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Reformation is a court’s equitable power to modify a contract to reflect the parties’ true intent where some error has been committed. Courts require plaintiffs seeking to reform a contract to prove certain elements, however. The Oregon Supreme Court in Jensen v. Miller summarizes the common law requirements for showing reformation, stating that parties seeking reformation must show: “(1) that there was an antecedent agreement to which the contract can be reformed; (2) that there was a mutual mistake or a unilateral mistake on the part  of the party seeking reformation and inequitable conduct on the part of the other party; and (3) that the party seeking reformation was not guilty of gross negligence.” For example, in Central Oregon Independent Health Services, Inc. v. State, an Oregon Court of Appeals held that a plaintiff stated a claim for reformation by stating that previous contracts required parties to “pay at the correctly calculated rates,” as opposed to the current contract which had been construed “to impose no obligation on [the parties] to correct erroneously calculated rates.”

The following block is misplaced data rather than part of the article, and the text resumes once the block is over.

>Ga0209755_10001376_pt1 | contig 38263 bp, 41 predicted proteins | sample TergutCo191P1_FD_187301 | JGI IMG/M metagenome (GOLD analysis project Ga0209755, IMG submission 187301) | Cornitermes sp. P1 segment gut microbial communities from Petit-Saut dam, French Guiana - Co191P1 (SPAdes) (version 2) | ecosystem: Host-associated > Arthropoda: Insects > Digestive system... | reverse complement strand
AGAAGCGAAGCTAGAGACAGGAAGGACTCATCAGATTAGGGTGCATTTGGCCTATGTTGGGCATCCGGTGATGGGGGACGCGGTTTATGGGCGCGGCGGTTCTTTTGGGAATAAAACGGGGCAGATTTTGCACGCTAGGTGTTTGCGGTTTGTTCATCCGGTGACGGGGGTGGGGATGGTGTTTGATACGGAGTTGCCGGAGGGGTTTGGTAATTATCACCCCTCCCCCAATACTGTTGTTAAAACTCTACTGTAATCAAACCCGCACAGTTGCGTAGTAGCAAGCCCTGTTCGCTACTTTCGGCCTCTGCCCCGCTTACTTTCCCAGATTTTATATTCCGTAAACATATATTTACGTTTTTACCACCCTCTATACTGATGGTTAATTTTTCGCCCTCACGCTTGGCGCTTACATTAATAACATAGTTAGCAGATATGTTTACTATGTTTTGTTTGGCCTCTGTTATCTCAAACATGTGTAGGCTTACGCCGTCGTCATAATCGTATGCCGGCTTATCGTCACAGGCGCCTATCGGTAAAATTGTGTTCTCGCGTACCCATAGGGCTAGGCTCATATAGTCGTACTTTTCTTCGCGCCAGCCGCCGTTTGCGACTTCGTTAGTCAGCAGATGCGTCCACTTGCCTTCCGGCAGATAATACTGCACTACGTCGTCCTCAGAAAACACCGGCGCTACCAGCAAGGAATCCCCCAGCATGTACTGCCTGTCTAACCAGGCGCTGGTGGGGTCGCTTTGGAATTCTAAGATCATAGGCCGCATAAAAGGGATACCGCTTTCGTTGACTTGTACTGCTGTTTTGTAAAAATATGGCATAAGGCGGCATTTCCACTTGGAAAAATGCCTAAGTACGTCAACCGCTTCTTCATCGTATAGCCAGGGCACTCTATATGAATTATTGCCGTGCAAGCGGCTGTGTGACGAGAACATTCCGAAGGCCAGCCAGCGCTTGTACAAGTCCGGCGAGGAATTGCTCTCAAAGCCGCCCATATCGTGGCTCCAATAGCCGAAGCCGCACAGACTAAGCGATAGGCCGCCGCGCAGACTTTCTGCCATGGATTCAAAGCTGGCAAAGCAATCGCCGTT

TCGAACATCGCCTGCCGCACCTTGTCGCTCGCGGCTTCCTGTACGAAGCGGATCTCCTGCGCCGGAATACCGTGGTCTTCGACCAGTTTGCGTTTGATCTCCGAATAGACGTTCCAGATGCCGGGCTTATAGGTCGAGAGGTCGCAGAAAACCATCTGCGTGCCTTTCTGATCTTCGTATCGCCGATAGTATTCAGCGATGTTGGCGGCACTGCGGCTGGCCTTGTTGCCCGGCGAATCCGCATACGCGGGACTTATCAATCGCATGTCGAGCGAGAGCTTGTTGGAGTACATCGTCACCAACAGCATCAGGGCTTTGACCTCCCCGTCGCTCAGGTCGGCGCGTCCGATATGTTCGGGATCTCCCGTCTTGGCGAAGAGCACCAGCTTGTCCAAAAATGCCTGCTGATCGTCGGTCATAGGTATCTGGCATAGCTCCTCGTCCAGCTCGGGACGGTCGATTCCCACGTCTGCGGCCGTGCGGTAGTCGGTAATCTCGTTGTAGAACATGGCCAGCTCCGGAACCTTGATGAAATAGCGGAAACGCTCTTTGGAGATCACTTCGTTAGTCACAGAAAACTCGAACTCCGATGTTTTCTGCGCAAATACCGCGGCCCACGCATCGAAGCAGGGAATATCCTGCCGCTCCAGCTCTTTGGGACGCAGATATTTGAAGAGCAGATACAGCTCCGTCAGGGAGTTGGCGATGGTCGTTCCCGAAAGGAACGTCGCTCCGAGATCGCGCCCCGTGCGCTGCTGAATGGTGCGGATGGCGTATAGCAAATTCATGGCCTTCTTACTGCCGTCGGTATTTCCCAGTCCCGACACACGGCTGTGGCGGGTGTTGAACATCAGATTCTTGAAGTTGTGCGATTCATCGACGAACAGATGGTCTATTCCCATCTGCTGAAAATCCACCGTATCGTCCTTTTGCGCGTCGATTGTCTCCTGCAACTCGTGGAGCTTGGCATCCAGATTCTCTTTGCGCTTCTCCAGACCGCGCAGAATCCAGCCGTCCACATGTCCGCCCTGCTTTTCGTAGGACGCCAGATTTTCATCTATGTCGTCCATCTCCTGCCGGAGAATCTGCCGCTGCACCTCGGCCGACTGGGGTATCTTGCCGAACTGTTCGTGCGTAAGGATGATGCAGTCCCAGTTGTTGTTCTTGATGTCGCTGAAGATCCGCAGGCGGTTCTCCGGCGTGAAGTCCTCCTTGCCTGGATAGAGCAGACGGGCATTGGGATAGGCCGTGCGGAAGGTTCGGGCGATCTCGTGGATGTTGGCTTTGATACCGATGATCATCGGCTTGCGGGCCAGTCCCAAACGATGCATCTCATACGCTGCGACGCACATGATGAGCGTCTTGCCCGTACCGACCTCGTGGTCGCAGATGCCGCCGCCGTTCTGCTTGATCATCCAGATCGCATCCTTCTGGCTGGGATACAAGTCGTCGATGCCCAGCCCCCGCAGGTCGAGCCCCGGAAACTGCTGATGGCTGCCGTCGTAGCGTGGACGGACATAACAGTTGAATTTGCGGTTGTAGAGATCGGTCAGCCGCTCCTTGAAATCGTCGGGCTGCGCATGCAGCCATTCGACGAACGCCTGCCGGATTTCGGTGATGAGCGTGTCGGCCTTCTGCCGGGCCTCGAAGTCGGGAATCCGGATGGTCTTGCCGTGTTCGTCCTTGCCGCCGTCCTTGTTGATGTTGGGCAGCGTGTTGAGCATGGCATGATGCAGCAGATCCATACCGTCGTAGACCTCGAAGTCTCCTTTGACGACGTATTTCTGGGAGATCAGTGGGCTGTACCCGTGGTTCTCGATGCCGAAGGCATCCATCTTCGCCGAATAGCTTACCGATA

[Last updated in December of 2020 by the Wex Definitions Team]